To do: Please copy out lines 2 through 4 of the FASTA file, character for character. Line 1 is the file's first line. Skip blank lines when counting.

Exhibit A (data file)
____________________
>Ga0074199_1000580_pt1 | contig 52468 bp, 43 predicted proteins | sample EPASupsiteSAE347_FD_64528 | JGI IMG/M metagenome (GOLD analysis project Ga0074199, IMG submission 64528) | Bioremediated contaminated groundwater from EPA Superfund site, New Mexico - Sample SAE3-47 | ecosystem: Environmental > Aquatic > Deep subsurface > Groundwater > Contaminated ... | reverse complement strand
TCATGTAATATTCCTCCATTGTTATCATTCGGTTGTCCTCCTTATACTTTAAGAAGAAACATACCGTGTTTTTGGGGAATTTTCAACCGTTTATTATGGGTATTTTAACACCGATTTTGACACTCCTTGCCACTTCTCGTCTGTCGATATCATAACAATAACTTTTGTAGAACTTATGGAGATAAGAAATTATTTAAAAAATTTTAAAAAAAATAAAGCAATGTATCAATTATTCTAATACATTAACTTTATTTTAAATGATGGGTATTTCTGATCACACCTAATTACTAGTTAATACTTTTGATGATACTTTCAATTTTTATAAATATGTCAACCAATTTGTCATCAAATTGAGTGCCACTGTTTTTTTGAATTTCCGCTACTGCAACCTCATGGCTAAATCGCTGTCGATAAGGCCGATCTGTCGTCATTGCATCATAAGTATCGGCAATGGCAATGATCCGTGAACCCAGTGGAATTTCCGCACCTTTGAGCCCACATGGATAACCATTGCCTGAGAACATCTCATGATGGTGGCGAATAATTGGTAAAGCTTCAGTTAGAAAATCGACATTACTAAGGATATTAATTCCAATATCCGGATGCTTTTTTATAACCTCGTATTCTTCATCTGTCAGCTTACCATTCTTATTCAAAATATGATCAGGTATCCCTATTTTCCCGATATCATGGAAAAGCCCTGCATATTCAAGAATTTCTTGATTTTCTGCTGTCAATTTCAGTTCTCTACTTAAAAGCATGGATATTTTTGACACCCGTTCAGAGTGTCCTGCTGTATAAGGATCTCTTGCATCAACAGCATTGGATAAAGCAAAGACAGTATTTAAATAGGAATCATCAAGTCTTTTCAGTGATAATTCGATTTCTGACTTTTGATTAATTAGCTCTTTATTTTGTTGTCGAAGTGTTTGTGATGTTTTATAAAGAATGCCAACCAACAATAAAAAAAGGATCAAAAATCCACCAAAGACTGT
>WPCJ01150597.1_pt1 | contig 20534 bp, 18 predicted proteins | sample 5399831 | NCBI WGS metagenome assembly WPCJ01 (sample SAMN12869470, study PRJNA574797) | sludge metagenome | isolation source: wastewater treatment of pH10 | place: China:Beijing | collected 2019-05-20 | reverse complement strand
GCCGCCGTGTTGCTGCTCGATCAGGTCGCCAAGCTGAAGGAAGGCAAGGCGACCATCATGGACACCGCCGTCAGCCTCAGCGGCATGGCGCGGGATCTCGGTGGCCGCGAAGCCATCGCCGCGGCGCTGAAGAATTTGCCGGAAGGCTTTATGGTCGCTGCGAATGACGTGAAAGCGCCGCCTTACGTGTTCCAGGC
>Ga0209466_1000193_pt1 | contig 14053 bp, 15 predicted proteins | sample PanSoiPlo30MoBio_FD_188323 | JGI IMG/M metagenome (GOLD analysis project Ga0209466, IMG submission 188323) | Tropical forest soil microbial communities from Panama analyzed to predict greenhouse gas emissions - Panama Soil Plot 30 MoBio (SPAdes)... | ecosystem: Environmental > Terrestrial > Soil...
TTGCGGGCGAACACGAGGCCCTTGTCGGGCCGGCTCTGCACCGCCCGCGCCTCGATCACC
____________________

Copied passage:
TCATGTAATATTCCTCCATTGTTATCATTCGGTTGTCCTCCTTATACTTTAAGAAGAAACATACCGTGTTTTTGGGGAATTTTCAACCGTTTATTATGGGTATTTTAACACCGATTTTGACACTCCTTGCCACTTCTCGTCTGTCGATATCATAACAATAACTTTTGTAGAACTTATGGAGATAAGAAATTATTTAAAAAATTTTAAAAAAAATAAAGCAATGTATCAATTATTCTAATACATTAACTTTATTTTAAATGATGGGTATTTCTGATCACACCTAATTACTAGTTAATACTTTTGATGATACTTTCAATTTTTATAAATATGTCAACCAATTTGTCATCAAATTGAGTGCCACTGTTTTTTTGAATTTCCGCTACTGCAACCTCATGGCTAAATCGCTGTCGATAAGGCCGATCTGTCGTCATTGCATCATAAGTATCGGCAATGGCAATGATCCGTGAACCCAGTGGAATTTCCGCACCTTTGAGCCCACATGGATAACCATTGCCTGAGAACATCTCATGATGGTGGCGAATAATTGGTAAAGCTTCAGTTAGAAAATCGACATTACTAAGGATATTAATTCCAATATCCGGATGCTTTTTTATAACCTCGTATTCTTCATCTGTCAGCTTACCATTCTTATTCAAAATATGATCAGGTATCCCTATTTTCCCGATATCATGGAAAAGCCCTGCATATTCAAGAATTTCTTGATTTTCTGCTGTCAATTTCAGTTCTCTACTTAAAAGCATGGATATTTTTGACACCCGTTCAGAGTGTCCTGCTGTATAAGGATCTCTTGCATCAACAGCATTGGATAAAGCAAAGACAGTATTTAAATAGGAATCATCAAGTCTTTTCAGTGATAATTCGATTTCTGACTTTTGATTAATTAGCTCTTTATTTTGTTGTCGAAGTGTTTGTGATGTTTTATAAAGAATGCCAACCAACAATAAAAAAAGGATCAAAAATCCACCAAAGACTGT
>WPCJ01150597.1_pt1 | contig 20534 bp, 18 predicted proteins | sample 5399831 | NCBI WGS metagenome assembly WPCJ01 (sample SAMN12869470, study PRJNA574797) | sludge metagenome | isolation source: wastewater treatment of pH10 | place: China:Beijing | collected 2019-05-20 | reverse complement strand
GCCGCCGTGTTGCTGCTCGATCAGGTCGCCAAGCTGAAGGAAGGCAAGGCGACCATCATGGACACCGCCGTCAGCCTCAGCGGCATGGCGCGGGATCTCGGTGGCCGCGAAGCCATCGCCGCGGCGCTGAAGAATTTGCCGGAAGGCTTTATGGTCGCTGCGAATGACGTGAAAGCGCCGCCTTACGTGTTCCAGGC